Svetlana Alexievich has been awarded the Nobel Prize for Literature. Among her many breath-taking and deeply unsettling books is one about Afghanistan. Published in 1990, Zinky Boys is based on interviews with former Soviet soldiers and their relatives in her Belorussian home country in the second half of the 1980s, then still a Soviet republic. The book revealed Soviet atrocities in Afghanistan – what they did not only to Afghans but also to the young men sent to fight there, who often did not know exactly where they had been sent. Thomas Ruttig, AAN co-director and happy about the excellent choice of the Nobel Prize committee, looks at this particular book, worth the world’s top prize for literature alone.Svetlana Alexievich, during the 2015 Ryszard Kapuściński prize ceremony, Warsaw. Photo: Charta97.org.
When Svetlana Alexievich received the Erich Maria Remarque Peace Prize of the City of Osnabrück in 2001 (1) – one of the most prestigious awards in Germany – the leading weekly newspaper, Die Zeit, wrote:
If there is anybody whose works one wants to see honoured currently for the sake of the hopeless, then it is this 52 [now 67] year old Belorussian.
This you can now say again.
The Nobel Committee, noting that she had remained true to her documentary style, said they had honoured her for her “polyphonic writings, a monument to suffering and courage in our time.” Newspapers’ feature pages here in Germany, have reviewed her work in superlatives every time a new book comes out. In the Soviet Union, much of her work was heavily edited, if it was published at all. In Belorussia, where she lives again after 11 years of exile, some are still unavailable.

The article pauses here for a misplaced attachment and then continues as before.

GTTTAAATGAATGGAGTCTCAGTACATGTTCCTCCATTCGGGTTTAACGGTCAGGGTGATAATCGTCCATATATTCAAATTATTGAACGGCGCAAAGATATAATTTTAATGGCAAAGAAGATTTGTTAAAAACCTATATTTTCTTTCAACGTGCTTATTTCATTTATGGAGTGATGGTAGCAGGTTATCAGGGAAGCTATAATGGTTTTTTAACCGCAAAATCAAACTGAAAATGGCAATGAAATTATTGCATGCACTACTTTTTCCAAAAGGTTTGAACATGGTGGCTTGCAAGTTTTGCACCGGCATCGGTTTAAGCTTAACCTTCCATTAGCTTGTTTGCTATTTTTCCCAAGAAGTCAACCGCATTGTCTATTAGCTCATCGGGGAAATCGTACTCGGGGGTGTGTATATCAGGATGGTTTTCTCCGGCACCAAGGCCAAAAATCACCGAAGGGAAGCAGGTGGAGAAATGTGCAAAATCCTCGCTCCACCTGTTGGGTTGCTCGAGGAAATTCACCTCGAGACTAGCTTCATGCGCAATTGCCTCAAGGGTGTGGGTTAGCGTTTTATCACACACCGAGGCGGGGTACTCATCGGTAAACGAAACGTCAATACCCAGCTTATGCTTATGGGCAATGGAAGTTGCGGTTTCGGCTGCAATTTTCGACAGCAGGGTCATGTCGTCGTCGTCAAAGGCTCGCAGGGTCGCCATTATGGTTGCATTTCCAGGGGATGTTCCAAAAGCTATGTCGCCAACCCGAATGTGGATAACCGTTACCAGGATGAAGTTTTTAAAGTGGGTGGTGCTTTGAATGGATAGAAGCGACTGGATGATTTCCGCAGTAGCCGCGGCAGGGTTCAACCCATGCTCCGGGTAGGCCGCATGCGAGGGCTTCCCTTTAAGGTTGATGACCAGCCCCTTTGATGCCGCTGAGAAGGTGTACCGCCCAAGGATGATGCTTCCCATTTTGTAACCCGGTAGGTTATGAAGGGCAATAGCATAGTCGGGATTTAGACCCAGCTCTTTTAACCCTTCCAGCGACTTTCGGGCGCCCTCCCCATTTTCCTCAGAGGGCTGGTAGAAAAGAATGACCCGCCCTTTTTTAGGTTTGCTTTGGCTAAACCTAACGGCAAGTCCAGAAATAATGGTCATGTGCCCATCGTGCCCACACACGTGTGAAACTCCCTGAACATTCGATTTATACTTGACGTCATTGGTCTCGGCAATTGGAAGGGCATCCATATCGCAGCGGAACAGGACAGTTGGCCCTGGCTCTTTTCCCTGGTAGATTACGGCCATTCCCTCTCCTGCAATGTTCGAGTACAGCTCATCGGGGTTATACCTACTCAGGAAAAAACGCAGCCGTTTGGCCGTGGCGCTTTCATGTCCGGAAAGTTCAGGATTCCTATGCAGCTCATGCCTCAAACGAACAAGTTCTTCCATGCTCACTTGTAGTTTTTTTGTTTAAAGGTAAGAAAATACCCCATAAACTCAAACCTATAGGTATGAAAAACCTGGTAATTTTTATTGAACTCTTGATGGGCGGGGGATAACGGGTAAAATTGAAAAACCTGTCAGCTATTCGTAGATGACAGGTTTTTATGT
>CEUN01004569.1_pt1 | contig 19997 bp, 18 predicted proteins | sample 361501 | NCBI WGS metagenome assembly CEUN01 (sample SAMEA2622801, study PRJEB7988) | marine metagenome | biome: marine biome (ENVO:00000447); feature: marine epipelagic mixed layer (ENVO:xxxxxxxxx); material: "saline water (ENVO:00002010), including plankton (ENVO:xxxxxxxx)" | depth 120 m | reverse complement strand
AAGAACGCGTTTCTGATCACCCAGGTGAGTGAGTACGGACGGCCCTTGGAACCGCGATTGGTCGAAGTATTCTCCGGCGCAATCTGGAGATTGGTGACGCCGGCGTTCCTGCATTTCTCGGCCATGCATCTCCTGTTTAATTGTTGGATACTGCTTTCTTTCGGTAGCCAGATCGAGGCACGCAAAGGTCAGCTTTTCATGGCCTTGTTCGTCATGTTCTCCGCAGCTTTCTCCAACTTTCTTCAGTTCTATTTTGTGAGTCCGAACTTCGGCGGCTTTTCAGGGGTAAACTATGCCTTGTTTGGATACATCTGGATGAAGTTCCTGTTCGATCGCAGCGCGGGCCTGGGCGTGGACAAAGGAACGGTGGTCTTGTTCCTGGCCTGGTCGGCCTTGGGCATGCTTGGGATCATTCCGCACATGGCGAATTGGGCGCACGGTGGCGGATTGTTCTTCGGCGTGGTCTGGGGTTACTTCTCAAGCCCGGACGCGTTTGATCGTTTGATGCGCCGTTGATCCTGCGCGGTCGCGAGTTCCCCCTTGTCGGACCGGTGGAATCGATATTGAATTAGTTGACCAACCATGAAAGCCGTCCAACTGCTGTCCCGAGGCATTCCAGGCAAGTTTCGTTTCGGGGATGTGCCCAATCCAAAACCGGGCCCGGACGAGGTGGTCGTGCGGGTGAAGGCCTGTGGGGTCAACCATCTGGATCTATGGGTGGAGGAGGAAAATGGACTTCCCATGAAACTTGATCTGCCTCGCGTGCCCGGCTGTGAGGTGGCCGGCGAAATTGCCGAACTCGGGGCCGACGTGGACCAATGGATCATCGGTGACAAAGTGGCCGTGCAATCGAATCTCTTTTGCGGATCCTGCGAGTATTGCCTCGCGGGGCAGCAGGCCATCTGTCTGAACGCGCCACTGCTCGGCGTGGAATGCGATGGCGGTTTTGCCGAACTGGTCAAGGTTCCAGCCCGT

The first of Alexievich’s books this author encountered was War’s Unwomanly Face – about the more than one million women who fought in the Red Army during World War II. She wrote about it – as she could have written about almost all her books:
I wanted to write about the lunacy of war – not about victory.
Alexievich’s 1990 masterpiece is Zinkowije maltschiki. Meaning “boys in zinc” and translated as Zinky Boys for its English publication, its title refers to the zinc coffins dead soldiers were shipped back home in from the Afghan war. (2) Zinky Boys was a key book on Afghanistan for me, and very likely for many living in the former socialist countries. It was a real eye-opener, not because it revealed facts previously unknown (there had already been many documentaries about the war and the crimes committed during it), but because it told Soviet soldiers’ unvarnished experiences of the Afghan War. Through their eyes, and their relatives’, the damage the war did to both victims and perpetrators became so extraordinarily vivid. It cut through all the old pre-Gorbachev propaganda of ‘internationalist mission’, the building of hospitals and schools (which did happen, but still…). It also cut through the Cold War fog, going beyond the mirror image message of the West which lionised the Afghan freedom fighters – and forgot them as soon as the Soviets had left.